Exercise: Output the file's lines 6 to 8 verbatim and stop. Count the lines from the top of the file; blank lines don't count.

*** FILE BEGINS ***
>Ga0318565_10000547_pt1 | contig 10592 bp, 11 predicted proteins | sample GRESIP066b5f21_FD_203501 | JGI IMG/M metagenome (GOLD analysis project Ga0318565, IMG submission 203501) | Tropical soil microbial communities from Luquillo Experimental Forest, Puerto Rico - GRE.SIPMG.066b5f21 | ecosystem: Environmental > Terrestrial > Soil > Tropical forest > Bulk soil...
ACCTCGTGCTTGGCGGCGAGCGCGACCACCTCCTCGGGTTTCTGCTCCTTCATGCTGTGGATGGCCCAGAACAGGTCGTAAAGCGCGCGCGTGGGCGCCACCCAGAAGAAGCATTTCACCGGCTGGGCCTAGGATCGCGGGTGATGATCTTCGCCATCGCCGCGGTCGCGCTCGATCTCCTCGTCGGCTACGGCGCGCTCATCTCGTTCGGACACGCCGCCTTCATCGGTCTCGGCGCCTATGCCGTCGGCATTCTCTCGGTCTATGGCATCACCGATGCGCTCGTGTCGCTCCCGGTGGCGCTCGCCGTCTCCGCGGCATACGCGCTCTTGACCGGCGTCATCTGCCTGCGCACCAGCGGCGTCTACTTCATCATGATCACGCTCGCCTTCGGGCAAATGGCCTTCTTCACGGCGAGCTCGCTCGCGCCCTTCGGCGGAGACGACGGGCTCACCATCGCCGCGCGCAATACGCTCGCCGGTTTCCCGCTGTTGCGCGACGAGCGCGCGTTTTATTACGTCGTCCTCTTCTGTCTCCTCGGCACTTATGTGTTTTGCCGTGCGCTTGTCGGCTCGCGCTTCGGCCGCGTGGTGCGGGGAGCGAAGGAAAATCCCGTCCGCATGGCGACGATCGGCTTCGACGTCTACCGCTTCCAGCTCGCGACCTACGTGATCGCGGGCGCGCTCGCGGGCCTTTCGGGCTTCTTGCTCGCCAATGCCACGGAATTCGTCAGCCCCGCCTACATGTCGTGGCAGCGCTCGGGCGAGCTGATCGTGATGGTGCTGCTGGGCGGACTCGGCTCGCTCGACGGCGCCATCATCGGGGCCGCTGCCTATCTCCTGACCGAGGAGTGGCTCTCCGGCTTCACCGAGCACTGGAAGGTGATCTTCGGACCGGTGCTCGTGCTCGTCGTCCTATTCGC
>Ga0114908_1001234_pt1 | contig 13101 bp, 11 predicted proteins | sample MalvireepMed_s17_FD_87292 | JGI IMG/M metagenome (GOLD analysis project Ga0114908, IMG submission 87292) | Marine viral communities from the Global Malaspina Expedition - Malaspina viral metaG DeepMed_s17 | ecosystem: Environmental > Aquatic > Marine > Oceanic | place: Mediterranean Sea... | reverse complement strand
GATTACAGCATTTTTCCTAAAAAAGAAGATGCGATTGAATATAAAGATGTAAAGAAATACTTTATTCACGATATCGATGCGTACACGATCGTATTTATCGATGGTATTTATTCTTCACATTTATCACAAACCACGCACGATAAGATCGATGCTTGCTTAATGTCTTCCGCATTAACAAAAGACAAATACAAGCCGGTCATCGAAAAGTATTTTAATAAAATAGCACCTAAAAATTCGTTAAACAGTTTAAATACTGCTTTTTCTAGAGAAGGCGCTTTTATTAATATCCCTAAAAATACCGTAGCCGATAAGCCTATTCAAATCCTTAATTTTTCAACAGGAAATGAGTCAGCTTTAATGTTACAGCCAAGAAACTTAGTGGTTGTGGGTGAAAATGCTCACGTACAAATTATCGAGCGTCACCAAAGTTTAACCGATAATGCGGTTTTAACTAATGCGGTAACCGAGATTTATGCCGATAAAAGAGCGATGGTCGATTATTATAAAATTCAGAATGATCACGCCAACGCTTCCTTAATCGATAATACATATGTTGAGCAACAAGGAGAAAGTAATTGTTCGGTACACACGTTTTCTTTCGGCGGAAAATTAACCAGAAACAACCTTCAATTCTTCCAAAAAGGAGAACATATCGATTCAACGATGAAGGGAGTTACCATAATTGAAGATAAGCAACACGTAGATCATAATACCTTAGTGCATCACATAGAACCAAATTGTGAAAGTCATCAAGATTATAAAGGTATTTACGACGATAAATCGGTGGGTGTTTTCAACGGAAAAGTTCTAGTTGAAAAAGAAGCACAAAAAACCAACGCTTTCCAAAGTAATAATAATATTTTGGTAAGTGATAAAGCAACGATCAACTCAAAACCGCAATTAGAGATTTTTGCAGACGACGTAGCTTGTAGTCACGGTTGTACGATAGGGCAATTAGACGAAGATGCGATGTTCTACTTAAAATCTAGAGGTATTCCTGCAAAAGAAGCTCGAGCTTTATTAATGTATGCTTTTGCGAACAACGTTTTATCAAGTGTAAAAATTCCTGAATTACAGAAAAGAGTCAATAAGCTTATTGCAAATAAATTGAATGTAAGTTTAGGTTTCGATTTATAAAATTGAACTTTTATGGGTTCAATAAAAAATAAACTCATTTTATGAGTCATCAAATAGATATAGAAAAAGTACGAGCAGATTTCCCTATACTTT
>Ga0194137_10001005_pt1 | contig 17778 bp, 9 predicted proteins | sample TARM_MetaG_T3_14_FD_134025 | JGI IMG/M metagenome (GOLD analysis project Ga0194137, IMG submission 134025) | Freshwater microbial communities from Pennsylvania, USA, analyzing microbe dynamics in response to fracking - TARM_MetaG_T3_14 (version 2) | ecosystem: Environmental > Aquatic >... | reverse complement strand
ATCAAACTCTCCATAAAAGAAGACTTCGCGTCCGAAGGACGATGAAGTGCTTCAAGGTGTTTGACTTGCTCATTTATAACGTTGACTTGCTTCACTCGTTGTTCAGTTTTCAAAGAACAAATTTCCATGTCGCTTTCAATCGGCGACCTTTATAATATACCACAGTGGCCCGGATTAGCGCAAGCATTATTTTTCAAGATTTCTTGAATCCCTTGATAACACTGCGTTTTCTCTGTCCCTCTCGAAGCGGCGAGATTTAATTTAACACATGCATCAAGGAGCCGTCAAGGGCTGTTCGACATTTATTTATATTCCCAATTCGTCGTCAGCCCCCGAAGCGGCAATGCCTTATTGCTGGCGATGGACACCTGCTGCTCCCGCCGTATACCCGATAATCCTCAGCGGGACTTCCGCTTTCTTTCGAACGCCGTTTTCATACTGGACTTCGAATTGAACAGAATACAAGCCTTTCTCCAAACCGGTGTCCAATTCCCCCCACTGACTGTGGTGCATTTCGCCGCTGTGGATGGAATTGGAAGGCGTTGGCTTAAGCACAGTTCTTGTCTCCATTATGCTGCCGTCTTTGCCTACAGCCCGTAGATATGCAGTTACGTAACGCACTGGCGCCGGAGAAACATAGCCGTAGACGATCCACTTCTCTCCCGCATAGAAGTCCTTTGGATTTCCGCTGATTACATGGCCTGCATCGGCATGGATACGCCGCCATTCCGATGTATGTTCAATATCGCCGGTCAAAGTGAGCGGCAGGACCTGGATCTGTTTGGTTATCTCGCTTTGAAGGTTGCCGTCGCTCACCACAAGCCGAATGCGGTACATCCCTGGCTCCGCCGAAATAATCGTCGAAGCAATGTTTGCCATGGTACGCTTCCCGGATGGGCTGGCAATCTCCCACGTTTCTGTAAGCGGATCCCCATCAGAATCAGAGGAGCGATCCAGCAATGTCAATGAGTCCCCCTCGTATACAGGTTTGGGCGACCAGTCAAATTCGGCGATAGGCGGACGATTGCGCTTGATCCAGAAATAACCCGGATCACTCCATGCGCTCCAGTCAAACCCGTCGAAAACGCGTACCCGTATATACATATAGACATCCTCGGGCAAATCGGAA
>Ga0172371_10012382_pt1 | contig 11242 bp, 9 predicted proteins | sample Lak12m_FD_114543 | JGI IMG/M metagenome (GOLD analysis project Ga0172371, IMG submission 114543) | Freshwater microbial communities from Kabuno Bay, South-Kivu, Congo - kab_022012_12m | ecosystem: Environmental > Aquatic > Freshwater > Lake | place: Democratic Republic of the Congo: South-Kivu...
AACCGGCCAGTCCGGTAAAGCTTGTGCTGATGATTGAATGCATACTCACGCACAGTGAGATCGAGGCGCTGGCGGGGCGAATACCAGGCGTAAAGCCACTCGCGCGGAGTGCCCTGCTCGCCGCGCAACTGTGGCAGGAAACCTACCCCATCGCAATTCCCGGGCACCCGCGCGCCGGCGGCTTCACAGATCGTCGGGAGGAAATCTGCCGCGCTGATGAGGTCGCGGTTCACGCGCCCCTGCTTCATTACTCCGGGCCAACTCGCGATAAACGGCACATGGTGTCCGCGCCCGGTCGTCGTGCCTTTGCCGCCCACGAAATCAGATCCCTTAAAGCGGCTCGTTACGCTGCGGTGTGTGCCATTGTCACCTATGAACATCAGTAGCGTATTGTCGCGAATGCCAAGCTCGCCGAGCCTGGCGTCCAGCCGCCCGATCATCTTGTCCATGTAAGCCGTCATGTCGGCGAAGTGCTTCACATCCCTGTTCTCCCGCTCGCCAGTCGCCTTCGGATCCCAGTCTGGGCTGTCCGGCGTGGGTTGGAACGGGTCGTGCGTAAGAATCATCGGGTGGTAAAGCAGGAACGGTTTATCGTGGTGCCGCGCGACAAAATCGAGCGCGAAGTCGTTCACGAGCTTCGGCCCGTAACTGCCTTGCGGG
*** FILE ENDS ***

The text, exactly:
ATCAAACTCTCCATAAAAGAAGACTTCGCGTCCGAAGGACGATGAAGTGCTTCAAGGTGTTTGACTTGCTCATTTATAACGTTGACTTGCTTCACTCGTTGTTCAGTTTTCAAAGAACAAATTTCCATGTCGCTTTCAATCGGCGACCTTTATAATATACCACAGTGGCCCGGATTAGCGCAAGCATTATTTTTCAAGATTTCTTGAATCCCTTGATAACACTGCGTTTTCTCTGTCCCTCTCGAAGCGGCGAGATTTAATTTAACACATGCATCAAGGAGCCGTCAAGGGCTGTTCGACATTTATTTATATTCCCAATTCGTCGTCAGCCCCCGAAGCGGCAATGCCTTATTGCTGGCGATGGACACCTGCTGCTCCCGCCGTATACCCGATAATCCTCAGCGGGACTTCCGCTTTCTTTCGAACGCCGTTTTCATACTGGACTTCGAATTGAACAGAATACAAGCCTTTCTCCAAACCGGTGTCCAATTCCCCCCACTGACTGTGGTGCATTTCGCCGCTGTGGATGGAATTGGAAGGCGTTGGCTTAAGCACAGTTCTTGTCTCCATTATGCTGCCGTCTTTGCCTACAGCCCGTAGATATGCAGTTACGTAACGCACTGGCGCCGGAGAAACATAGCCGTAGACGATCCACTTCTCTCCCGCATAGAAGTCCTTTGGATTTCCGCTGATTACATGGCCTGCATCGGCATGGATACGCCGCCATTCCGATGTATGTTCAATATCGCCGGTCAAAGTGAGCGGCAGGACCTGGATCTGTTTGGTTATCTCGCTTTGAAGGTTGCCGTCGCTCACCACAAGCCGAATGCGGTACATCCCTGGCTCCGCCGAAATAATCGTCGAAGCAATGTTTGCCATGGTACGCTTCCCGGATGGGCTGGCAATCTCCCACGTTTCTGTAAGCGGATCCCCATCAGAATCAGAGGAGCGATCCAGCAATGTCAATGAGTCCCCCTCGTATACAGGTTTGGGCGACCAGTCAAATTCGGCGATAGGCGGACGATTGCGCTTGATCCAGAAATAACCCGGATCACTCCATGCGCTCCAGTCAAACCCGTCGAAAACGCGTACCCGTATATACATATAGACATCCTCGGGCAAATCGGAA
>Ga0172371_10012382_pt1 | contig 11242 bp, 9 predicted proteins | sample Lak12m_FD_114543 | JGI IMG/M metagenome (GOLD analysis project Ga0172371, IMG submission 114543) | Freshwater microbial communities from Kabuno Bay, South-Kivu, Congo - kab_022012_12m | ecosystem: Environmental > Aquatic > Freshwater > Lake | place: Democratic Republic of the Congo: South-Kivu...
AACCGGCCAGTCCGGTAAAGCTTGTGCTGATGATTGAATGCATACTCACGCACAGTGAGATCGAGGCGCTGGCGGGGCGAATACCAGGCGTAAAGCCACTCGCGCGGAGTGCCCTGCTCGCCGCGCAACTGTGGCAGGAAACCTACCCCATCGCAATTCCCGGGCACCCGCGCGCCGGCGGCTTCACAGATCGTCGGGAGGAAATCTGCCGCGCTGATGAGGTCGCGGTTCACGCGCCCCTGCTTCATTACTCCGGGCCAACTCGCGATAAACGGCACATGGTGTCCGCGCCCGGTCGTCGTGCCTTTGCCGCCCACGAAATCAGATCCCTTAAAGCGGCTCGTTACGCTGCGGTGTGTGCCATTGTCACCTATGAACATCAGTAGCGTATTGTCGCGAATGCCAAGCTCGCCGAGCCTGGCGTCCAGCCGCCCGATCATCTTGTCCATGTAAGCCGTCATGTCGGCGAAGTGCTTCACATCCCTGTTCTCCCGCTCGCCAGTCGCCTTCGGATCCCAGTCTGGGCTGTCCGGCGTGGGTTGGAACGGGTCGTGCGTAAGAATCATCGGGTGGTAAAGCAGGAACGGTTTATCGTGGTGCCGCGCGACAAAATCGAGCGCGAAGTCGTTCACGAGCTTCGGCCCGTAACTGCCTTGCGGG